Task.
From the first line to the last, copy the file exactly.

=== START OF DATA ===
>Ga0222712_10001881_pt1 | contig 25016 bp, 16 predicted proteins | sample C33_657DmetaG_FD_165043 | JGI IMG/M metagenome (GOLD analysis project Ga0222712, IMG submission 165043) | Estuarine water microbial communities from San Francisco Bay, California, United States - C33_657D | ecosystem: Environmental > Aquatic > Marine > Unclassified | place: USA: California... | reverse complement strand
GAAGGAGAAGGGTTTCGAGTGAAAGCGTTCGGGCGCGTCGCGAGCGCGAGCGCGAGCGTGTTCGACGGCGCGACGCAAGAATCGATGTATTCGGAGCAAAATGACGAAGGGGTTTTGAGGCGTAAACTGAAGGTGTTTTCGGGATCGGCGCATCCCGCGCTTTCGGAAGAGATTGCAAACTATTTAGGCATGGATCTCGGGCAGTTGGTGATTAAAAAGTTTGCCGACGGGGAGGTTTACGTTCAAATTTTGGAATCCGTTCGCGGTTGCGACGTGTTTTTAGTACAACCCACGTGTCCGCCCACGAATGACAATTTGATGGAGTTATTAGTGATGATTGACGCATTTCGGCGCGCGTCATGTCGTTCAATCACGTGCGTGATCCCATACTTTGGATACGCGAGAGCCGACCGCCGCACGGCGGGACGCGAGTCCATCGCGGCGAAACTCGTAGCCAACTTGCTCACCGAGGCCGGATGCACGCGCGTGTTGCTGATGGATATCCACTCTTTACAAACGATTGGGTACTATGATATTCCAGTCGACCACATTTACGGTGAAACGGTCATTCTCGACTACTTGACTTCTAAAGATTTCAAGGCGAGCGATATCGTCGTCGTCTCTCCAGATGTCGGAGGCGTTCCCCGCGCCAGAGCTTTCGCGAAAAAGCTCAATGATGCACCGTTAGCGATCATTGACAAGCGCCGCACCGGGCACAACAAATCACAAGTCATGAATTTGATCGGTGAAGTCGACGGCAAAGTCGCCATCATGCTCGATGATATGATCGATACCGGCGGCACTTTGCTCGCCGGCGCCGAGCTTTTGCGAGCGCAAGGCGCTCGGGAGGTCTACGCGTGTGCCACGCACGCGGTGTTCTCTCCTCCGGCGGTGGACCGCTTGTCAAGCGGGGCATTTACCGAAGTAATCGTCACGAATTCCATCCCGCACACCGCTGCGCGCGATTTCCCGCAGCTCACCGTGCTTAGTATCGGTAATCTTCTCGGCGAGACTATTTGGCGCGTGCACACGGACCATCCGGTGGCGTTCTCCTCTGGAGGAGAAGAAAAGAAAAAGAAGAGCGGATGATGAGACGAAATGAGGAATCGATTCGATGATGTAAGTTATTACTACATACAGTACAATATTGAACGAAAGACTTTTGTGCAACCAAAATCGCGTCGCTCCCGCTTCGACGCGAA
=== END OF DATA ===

>Ga0222712_10001881_pt1 | contig 25016 bp, 16 predicted proteins | sample C33_657DmetaG_FD_165043 | JGI IMG/M metagenome (GOLD analysis project Ga0222712, IMG submission 165043) | Estuarine water microbial communities from San Francisco Bay, California, United States - C33_657D | ecosystem: Environmental > Aquatic > Marine > Unclassified | place: USA: California... | reverse complement strand
GAAGGAGAAGGGTTTCGAGTGAAAGCGTTCGGGCGCGTCGCGAGCGCGAGCGCGAGCGTGTTCGACGGCGCGACGCAAGAATCGATGTATTCGGAGCAAAATGACGAAGGGGTTTTGAGGCGTAAACTGAAGGTGTTTTCGGGATCGGCGCATCCCGCGCTTTCGGAAGAGATTGCAAACTATTTAGGCATGGATCTCGGGCAGTTGGTGATTAAAAAGTTTGCCGACGGGGAGGTTTACGTTCAAATTTTGGAATCCGTTCGCGGTTGCGACGTGTTTTTAGTACAACCCACGTGTCCGCCCACGAATGACAATTTGATGGAGTTATTAGTGATGATTGACGCATTTCGGCGCGCGTCATGTCGTTCAATCACGTGCGTGATCCCATACTTTGGATACGCGAGAGCCGACCGCCGCACGGCGGGACGCGAGTCCATCGCGGCGAAACTCGTAGCCAACTTGCTCACCGAGGCCGGATGCACGCGCGTGTTGCTGATGGATATCCACTCTTTACAAACGATTGGGTACTATGATATTCCAGTCGACCACATTTACGGTGAAACGGTCATTCTCGACTACTTGACTTCTAAAGATTTCAAGGCGAGCGATATCGTCGTCGTCTCTCCAGATGTCGGAGGCGTTCCCCGCGCCAGAGCTTTCGCGAAAAAGCTCAATGATGCACCGTTAGCGATCATTGACAAGCGCCGCACCGGGCACAACAAATCACAAGTCATGAATTTGATCGGTGAAGTCGACGGCAAAGTCGCCATCATGCTCGATGATATGATCGATACCGGCGGCACTTTGCTCGCCGGCGCCGAGCTTTTGCGAGCGCAAGGCGCTCGGGAGGTCTACGCGTGTGCCACGCACGCGGTGTTCTCTCCTCCGGCGGTGGACCGCTTGTCAAGCGGGGCATTTACCGAAGTAATCGTCACGAATTCCATCCCGCACACCGCTGCGCGCGATTTCCCGCAGCTCACCGTGCTTAGTATCGGTAATCTTCTCGGCGAGACTATTTGGCGCGTGCACACGGACCATCCGGTGGCGTTCTCCTCTGGAGGAGAAGAAAAGAAAAAGAAGAGCGGATGATGAGACGAAATGAGGAATCGATTCGATGATGTAAGTTATTACTACATACAGTACAATATTGAACGAAAGACTTTTGTGCAACCAAAATCGCGTCGCTCCCGCTTCGACGCGAA